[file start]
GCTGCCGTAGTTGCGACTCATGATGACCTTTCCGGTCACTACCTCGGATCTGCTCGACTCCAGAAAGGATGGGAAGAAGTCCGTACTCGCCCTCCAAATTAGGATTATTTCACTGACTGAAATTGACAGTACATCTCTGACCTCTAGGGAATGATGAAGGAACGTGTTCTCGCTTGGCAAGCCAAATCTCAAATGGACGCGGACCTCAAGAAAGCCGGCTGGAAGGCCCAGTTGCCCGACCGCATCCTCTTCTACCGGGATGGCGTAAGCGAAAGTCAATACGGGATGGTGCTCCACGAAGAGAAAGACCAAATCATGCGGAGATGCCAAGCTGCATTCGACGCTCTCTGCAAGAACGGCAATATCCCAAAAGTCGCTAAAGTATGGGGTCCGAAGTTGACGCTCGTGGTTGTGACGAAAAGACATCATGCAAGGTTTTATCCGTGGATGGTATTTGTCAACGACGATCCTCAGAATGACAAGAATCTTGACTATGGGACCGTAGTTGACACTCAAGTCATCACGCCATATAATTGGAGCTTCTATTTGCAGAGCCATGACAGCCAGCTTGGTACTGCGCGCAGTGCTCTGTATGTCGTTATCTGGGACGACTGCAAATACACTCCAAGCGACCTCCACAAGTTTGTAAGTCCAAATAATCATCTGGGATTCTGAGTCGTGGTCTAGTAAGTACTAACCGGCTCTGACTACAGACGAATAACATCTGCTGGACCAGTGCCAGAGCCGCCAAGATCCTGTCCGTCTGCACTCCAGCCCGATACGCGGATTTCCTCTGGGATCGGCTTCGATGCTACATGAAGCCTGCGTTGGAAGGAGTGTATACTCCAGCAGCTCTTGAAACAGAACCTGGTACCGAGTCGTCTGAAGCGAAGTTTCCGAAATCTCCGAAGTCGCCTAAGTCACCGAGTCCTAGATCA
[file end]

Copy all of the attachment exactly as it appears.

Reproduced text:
GCTGCCGTAGTTGCGACTCATGATGACCTTTCCGGTCACTACCTCGGATCTGCTCGACTCCAGAAAGGATGGGAAGAAGTCCGTACTCGCCCTCCAAATTAGGATTATTTCACTGACTGAAATTGACAGTACATCTCTGACCTCTAGGGAATGATGAAGGAACGTGTTCTCGCTTGGCAAGCCAAATCTCAAATGGACGCGGACCTCAAGAAAGCCGGCTGGAAGGCCCAGTTGCCCGACCGCATCCTCTTCTACCGGGATGGCGTAAGCGAAAGTCAATACGGGATGGTGCTCCACGAAGAGAAAGACCAAATCATGCGGAGATGCCAAGCTGCATTCGACGCTCTCTGCAAGAACGGCAATATCCCAAAAGTCGCTAAAGTATGGGGTCCGAAGTTGACGCTCGTGGTTGTGACGAAAAGACATCATGCAAGGTTTTATCCGTGGATGGTATTTGTCAACGACGATCCTCAGAATGACAAGAATCTTGACTATGGGACCGTAGTTGACACTCAAGTCATCACGCCATATAATTGGAGCTTCTATTTGCAGAGCCATGACAGCCAGCTTGGTACTGCGCGCAGTGCTCTGTATGTCGTTATCTGGGACGACTGCAAATACACTCCAAGCGACCTCCACAAGTTTGTAAGTCCAAATAATCATCTGGGATTCTGAGTCGTGGTCTAGTAAGTACTAACCGGCTCTGACTACAGACGAATAACATCTGCTGGACCAGTGCCAGAGCCGCCAAGATCCTGTCCGTCTGCACTCCAGCCCGATACGCGGATTTCCTCTGGGATCGGCTTCGATGCTACATGAAGCCTGCGTTGGAAGGAGTGTATACTCCAGCAGCTCTTGAAACAGAACCTGGTACCGAGTCGTCTGAAGCGAAGTTTCCGAAATCTCCGAAGTCGCCTAAGTCACCGAGTCCTAGATCA